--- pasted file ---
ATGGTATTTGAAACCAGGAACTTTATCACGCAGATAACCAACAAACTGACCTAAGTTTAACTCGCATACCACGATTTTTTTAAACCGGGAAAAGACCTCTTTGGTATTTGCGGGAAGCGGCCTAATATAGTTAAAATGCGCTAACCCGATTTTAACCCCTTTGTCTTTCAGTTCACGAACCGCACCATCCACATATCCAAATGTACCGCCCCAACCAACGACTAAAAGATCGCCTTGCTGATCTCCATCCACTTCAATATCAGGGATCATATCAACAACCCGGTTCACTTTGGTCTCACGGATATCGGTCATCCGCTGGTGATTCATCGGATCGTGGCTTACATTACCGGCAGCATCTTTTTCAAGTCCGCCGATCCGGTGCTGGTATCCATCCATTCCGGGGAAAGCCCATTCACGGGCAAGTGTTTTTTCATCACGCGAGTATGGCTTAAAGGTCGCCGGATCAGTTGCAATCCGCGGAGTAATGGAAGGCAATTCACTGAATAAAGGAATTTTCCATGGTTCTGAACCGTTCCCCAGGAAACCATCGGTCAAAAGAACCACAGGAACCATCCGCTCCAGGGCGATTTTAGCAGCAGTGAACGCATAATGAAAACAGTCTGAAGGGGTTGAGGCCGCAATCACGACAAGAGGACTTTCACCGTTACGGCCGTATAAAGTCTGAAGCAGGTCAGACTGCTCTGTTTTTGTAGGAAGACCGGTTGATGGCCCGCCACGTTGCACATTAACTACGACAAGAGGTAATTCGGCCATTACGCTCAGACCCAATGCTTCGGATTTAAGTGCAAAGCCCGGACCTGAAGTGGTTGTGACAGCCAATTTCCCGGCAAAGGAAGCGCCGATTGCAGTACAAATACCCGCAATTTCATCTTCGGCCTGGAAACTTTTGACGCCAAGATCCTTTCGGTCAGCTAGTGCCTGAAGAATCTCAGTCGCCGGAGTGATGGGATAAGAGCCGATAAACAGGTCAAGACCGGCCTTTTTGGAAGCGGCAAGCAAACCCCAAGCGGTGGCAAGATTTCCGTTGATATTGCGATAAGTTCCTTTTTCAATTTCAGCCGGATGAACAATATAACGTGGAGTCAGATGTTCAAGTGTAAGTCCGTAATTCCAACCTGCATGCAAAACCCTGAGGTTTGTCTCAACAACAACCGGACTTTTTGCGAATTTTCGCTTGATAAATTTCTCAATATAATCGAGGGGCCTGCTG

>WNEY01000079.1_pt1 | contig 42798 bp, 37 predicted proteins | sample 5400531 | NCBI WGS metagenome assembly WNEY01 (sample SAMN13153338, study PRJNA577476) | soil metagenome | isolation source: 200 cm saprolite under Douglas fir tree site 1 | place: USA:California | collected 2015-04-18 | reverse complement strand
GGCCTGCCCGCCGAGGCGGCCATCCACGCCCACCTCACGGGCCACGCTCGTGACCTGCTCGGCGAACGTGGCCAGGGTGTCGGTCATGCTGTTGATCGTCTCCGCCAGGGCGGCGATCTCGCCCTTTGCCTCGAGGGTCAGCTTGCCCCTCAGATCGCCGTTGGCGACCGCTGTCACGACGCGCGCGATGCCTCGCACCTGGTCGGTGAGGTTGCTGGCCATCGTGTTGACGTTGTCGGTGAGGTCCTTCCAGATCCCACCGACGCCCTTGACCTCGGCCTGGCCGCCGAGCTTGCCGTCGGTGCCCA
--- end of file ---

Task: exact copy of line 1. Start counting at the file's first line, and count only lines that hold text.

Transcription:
ATGGTATTTGAAACCAGGAACTTTATCACGCAGATAACCAACAAACTGACCTAAGTTTAACTCGCATACCACGATTTTTTTAAACCGGGAAAAGACCTCTTTGGTATTTGCGGGAAGCGGCCTAATATAGTTAAAATGCGCTAACCCGATTTTAACCCCTTTGTCTTTCAGTTCACGAACCGCACCATCCACATATCCAAATGTACCGCCCCAACCAACGACTAAAAGATCGCCTTGCTGATCTCCATCCACTTCAATATCAGGGATCATATCAACAACCCGGTTCACTTTGGTCTCACGGATATCGGTCATCCGCTGGTGATTCATCGGATCGTGGCTTACATTACCGGCAGCATCTTTTTCAAGTCCGCCGATCCGGTGCTGGTATCCATCCATTCCGGGGAAAGCCCATTCACGGGCAAGTGTTTTTTCATCACGCGAGTATGGCTTAAAGGTCGCCGGATCAGTTGCAATCCGCGGAGTAATGGAAGGCAATTCACTGAATAAAGGAATTTTCCATGGTTCTGAACCGTTCCCCAGGAAACCATCGGTCAAAAGAACCACAGGAACCATCCGCTCCAGGGCGATTTTAGCAGCAGTGAACGCATAATGAAAACAGTCTGAAGGGGTTGAGGCCGCAATCACGACAAGAGGACTTTCACCGTTACGGCCGTATAAAGTCTGAAGCAGGTCAGACTGCTCTGTTTTTGTAGGAAGACCGGTTGATGGCCCGCCACGTTGCACATTAACTACGACAAGAGGTAATTCGGCCATTACGCTCAGACCCAATGCTTCGGATTTAAGTGCAAAGCCCGGACCTGAAGTGGTTGTGACAGCCAATTTCCCGGCAAAGGAAGCGCCGATTGCAGTACAAATACCCGCAATTTCATCTTCGGCCTGGAAACTTTTGACGCCAAGATCCTTTCGGTCAGCTAGTGCCTGAAGAATCTCAGTCGCCGGAGTGATGGGATAAGAGCCGATAAACAGGTCAAGACCGGCCTTTTTGGAAGCGGCAAGCAAACCCCAAGCGGTGGCAAGATTTCCGTTGATATTGCGATAAGTTCCTTTTTCAATTTCAGCCGGATGAACAATATAACGTGGAGTCAGATGTTCAAGTGTAAGTCCGTAATTCCAACCTGCATGCAAAACCCTGAGGTTTGTCTCAACAACAACCGGACTTTTTGCGAATTTTCGCTTGATAAATTTCTCAATATAATCGAGGGGCCTGCTG